Can someone still apply for backpay with these benefits as long as they were unemployed before Sept. 4?
Ashley: Yes. So, under the federal guidance, we will be leaving application open for the PUA program for 30 days. They still have 30 days to apply as long as their impact date was before September 4.
Will people receiving these benefits just immediately stop getting paid after this week?
Ashley: Yes. So, somebody has to file a voucher to get paid, right, and so those vouchers won’t be available for those pandemic programs. After benefit week ending 9/4.
Richardson: They’ll be able to file on Monday, Tuesday, Wednesday, Thursday this week for the week that just ended [9/4], not before. But after week 9/11 passes, they won’t. They won’t even have anything to fill out. There will be nothing there.
What aid is available for people who still need unemployment benefits outside of the federal pandemic unemployment programs?
Ashley: If they qualify for the regular UI program, they can absolutely apply. It depends on if they have had subsequent employment. They have to have weeks of employment to then qualify for unemployment. So, if they’ve had some subsequent employment, they can apply for regular, traditional UI and we’ll evaluate it to see if it’s available to them.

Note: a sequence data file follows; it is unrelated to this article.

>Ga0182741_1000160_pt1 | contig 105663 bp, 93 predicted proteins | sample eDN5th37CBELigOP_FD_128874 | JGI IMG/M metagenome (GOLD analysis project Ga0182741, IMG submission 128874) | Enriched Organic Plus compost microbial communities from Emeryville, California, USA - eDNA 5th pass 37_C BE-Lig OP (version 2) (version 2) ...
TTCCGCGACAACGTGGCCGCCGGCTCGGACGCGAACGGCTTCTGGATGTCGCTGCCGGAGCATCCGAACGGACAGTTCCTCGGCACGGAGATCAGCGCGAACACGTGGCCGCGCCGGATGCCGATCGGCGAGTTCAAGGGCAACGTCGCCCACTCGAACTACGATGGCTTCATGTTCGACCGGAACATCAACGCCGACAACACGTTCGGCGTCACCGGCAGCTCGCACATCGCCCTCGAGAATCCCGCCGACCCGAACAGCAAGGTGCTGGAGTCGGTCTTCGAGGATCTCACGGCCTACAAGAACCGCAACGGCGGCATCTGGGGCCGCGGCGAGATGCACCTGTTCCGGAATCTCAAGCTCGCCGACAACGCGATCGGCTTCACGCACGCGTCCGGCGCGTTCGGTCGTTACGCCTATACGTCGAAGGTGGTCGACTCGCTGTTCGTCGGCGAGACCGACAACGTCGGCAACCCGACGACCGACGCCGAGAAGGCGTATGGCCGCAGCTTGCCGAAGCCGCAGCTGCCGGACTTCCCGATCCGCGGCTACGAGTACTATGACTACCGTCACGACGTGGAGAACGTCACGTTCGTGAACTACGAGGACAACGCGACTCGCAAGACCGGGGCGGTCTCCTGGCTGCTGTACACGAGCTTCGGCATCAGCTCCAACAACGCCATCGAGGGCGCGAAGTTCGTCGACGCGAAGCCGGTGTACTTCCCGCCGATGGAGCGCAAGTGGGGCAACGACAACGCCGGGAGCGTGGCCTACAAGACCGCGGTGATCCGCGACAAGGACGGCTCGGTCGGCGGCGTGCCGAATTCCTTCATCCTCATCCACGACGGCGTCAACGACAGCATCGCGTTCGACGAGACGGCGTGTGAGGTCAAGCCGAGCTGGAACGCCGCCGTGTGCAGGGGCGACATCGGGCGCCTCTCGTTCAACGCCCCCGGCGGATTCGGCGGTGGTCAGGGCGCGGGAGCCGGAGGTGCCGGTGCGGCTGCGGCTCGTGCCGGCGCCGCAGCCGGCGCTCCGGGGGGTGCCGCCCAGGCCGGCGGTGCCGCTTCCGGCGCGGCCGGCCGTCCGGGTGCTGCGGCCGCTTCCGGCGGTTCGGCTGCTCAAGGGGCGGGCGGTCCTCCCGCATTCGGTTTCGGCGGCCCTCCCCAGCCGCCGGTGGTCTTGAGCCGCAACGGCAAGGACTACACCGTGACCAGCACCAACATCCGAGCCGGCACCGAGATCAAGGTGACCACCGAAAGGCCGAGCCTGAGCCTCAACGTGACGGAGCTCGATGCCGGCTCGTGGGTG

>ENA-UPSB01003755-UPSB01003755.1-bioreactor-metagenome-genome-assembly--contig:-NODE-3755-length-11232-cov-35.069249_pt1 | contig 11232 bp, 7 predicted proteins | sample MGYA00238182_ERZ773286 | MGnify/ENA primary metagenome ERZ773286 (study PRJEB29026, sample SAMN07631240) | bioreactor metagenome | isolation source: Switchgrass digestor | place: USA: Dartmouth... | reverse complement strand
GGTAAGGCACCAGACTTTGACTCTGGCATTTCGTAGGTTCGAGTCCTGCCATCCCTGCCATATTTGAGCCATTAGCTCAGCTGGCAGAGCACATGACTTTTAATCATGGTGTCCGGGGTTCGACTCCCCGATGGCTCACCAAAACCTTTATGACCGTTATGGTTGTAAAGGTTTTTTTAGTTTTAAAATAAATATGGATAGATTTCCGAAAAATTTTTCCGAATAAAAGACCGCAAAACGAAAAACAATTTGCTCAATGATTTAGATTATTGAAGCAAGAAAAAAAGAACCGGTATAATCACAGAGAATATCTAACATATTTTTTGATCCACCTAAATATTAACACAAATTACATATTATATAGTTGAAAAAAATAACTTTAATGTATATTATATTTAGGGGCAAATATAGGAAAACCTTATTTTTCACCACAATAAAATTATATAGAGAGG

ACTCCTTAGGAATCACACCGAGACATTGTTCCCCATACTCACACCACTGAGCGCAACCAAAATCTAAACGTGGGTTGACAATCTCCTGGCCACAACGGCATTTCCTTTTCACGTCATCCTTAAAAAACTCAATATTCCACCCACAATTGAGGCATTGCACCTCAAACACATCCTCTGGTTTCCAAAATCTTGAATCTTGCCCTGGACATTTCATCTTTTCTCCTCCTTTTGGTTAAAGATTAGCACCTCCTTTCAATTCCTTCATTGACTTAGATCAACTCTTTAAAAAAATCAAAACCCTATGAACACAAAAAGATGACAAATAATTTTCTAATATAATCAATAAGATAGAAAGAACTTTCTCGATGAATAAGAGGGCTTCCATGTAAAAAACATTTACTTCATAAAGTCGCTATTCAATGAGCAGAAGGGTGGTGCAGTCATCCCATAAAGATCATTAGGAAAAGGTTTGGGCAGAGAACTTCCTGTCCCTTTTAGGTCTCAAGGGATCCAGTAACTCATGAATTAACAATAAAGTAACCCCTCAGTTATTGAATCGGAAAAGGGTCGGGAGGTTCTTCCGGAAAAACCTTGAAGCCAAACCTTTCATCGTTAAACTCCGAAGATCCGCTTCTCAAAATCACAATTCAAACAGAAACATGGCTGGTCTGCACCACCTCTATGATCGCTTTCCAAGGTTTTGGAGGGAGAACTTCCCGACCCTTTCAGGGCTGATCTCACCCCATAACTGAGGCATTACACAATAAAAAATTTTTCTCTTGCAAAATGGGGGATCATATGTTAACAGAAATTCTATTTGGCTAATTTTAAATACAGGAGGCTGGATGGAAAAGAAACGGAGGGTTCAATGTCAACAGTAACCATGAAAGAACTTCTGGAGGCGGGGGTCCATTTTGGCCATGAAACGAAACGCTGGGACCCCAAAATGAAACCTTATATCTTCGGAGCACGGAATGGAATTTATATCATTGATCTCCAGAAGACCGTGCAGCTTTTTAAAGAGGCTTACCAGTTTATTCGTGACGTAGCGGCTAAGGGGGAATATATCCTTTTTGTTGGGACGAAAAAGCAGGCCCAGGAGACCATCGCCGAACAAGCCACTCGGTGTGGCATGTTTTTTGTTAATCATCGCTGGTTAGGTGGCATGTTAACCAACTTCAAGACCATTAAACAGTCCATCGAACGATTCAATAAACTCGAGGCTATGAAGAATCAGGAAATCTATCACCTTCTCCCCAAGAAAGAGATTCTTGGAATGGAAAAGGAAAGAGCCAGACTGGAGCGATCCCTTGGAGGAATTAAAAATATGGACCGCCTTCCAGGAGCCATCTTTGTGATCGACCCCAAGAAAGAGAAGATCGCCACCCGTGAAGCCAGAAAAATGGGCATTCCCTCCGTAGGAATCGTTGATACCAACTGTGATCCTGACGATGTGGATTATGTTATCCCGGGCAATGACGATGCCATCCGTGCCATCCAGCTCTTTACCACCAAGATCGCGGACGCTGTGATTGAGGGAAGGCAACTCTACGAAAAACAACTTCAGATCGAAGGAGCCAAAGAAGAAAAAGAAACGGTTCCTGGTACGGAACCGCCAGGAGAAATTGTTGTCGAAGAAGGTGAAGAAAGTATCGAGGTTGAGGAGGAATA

Richardson: That’s going to be rare, though. I don’t want to overstate how likely that’s going to be because for the vast majority of people, if they’re on the PEUC or PUA, they were only eligible because of the federal programs. That federal program’s gone, and so they lose that eligibility.
What is the difference between regular unemployment benefits and the benefits that just ended?
Richardson: So, forgetting the pandemic for a second. The first step for anybody filing an unemployment claim is, they file their claim with us, and we look for what we term as “monetary eligibility.” So what we’re looking for is, did they have wages and covered employment? Covered employment means they were a W-2 employee, right, they were earning wages as an employee of a business.
That’s the first test that we’re looking at. So, did you have sufficient earnings in covered employment such that you’re eligible? If yes, then we still have to try to determine why are you out of work? You know, did you quit for a good reason or were you fired for a bad reason or were you laid off? So, we’re still looking at that, but the core is the monetary eligibility.